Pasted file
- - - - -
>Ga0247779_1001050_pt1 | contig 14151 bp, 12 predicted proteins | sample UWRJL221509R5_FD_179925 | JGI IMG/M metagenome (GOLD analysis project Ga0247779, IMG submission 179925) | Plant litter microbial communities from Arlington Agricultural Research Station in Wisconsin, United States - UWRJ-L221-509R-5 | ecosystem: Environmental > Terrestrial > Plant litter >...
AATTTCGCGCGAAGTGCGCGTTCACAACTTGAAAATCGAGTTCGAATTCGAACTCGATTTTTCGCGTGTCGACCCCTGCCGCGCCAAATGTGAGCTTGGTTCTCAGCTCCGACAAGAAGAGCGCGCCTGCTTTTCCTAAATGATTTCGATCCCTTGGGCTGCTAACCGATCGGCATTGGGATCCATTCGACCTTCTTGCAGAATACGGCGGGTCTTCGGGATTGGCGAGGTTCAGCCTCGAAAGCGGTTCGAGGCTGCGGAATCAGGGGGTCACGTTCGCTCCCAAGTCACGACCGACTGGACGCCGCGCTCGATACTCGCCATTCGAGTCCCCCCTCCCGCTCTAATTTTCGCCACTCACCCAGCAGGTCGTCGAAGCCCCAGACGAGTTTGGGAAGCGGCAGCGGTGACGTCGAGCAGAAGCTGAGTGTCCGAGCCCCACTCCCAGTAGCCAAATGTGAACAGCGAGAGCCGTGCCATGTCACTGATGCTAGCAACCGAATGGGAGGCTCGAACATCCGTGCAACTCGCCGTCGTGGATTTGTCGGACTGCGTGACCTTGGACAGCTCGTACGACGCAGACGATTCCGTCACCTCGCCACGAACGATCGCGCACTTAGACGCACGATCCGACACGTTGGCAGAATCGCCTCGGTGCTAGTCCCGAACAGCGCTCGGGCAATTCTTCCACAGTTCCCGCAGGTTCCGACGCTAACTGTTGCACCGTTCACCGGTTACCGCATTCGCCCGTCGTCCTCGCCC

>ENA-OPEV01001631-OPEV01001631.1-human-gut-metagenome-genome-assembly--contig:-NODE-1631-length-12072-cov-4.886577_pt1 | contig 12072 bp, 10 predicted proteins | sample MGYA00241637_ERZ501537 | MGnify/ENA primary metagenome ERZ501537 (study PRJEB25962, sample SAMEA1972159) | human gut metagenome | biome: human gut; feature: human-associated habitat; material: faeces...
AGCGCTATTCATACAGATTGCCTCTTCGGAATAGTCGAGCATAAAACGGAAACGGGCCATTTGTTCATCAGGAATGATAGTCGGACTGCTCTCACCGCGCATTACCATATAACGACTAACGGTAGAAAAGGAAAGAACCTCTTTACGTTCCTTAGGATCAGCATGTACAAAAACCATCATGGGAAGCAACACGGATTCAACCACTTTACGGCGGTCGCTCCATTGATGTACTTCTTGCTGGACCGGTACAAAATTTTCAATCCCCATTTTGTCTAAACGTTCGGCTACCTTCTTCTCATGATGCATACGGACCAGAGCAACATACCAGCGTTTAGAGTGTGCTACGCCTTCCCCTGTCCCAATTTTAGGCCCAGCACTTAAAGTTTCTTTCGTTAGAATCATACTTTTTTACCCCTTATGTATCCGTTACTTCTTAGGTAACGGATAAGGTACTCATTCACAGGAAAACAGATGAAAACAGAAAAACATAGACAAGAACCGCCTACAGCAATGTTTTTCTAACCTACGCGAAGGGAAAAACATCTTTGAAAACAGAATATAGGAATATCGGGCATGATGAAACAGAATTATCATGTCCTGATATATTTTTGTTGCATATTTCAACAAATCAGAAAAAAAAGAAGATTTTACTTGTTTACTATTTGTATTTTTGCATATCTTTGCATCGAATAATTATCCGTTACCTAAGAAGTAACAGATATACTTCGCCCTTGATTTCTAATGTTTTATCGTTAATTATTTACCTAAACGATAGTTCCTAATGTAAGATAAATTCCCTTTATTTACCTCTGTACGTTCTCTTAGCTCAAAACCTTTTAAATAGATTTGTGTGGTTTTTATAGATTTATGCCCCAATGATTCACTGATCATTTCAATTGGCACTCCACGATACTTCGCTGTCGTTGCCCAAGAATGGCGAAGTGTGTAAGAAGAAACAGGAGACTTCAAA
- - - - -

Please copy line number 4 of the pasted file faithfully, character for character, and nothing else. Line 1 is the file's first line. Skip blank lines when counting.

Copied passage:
AGCGCTATTCATACAGATTGCCTCTTCGGAATAGTCGAGCATAAAACGGAAACGGGCCATTTGTTCATCAGGAATGATAGTCGGACTGCTCTCACCGCGCATTACCATATAACGACTAACGGTAGAAAAGGAAAGAACCTCTTTACGTTCCTTAGGATCAGCATGTACAAAAACCATCATGGGAAGCAACACGGATTCAACCACTTTACGGCGGTCGCTCCATTGATGTACTTCTTGCTGGACCGGTACAAAATTTTCAATCCCCATTTTGTCTAAACGTTCGGCTACCTTCTTCTCATGATGCATACGGACCAGAGCAACATACCAGCGTTTAGAGTGTGCTACGCCTTCCCCTGTCCCAATTTTAGGCCCAGCACTTAAAGTTTCTTTCGTTAGAATCATACTTTTTTACCCCTTATGTATCCGTTACTTCTTAGGTAACGGATAAGGTACTCATTCACAGGAAAACAGATGAAAACAGAAAAACATAGACAAGAACCGCCTACAGCAATGTTTTTCTAACCTACGCGAAGGGAAAAACATCTTTGAAAACAGAATATAGGAATATCGGGCATGATGAAACAGAATTATCATGTCCTGATATATTTTTGTTGCATATTTCAACAAATCAGAAAAAAAAGAAGATTTTACTTGTTTACTATTTGTATTTTTGCATATCTTTGCATCGAATAATTATCCGTTACCTAAGAAGTAACAGATATACTTCGCCCTTGATTTCTAATGTTTTATCGTTAATTATTTACCTAAACGATAGTTCCTAATGTAAGATAAATTCCCTTTATTTACCTCTGTACGTTCTCTTAGCTCAAAACCTTTTAAATAGATTTGTGTGGTTTTTATAGATTTATGCCCCAATGATTCACTGATCATTTCAATTGGCACTCCACGATACTTCGCTGTCGTTGCCCAAGAATGGCGAAGTGTGTAAGAAGAAACAGGAGACTTCAAA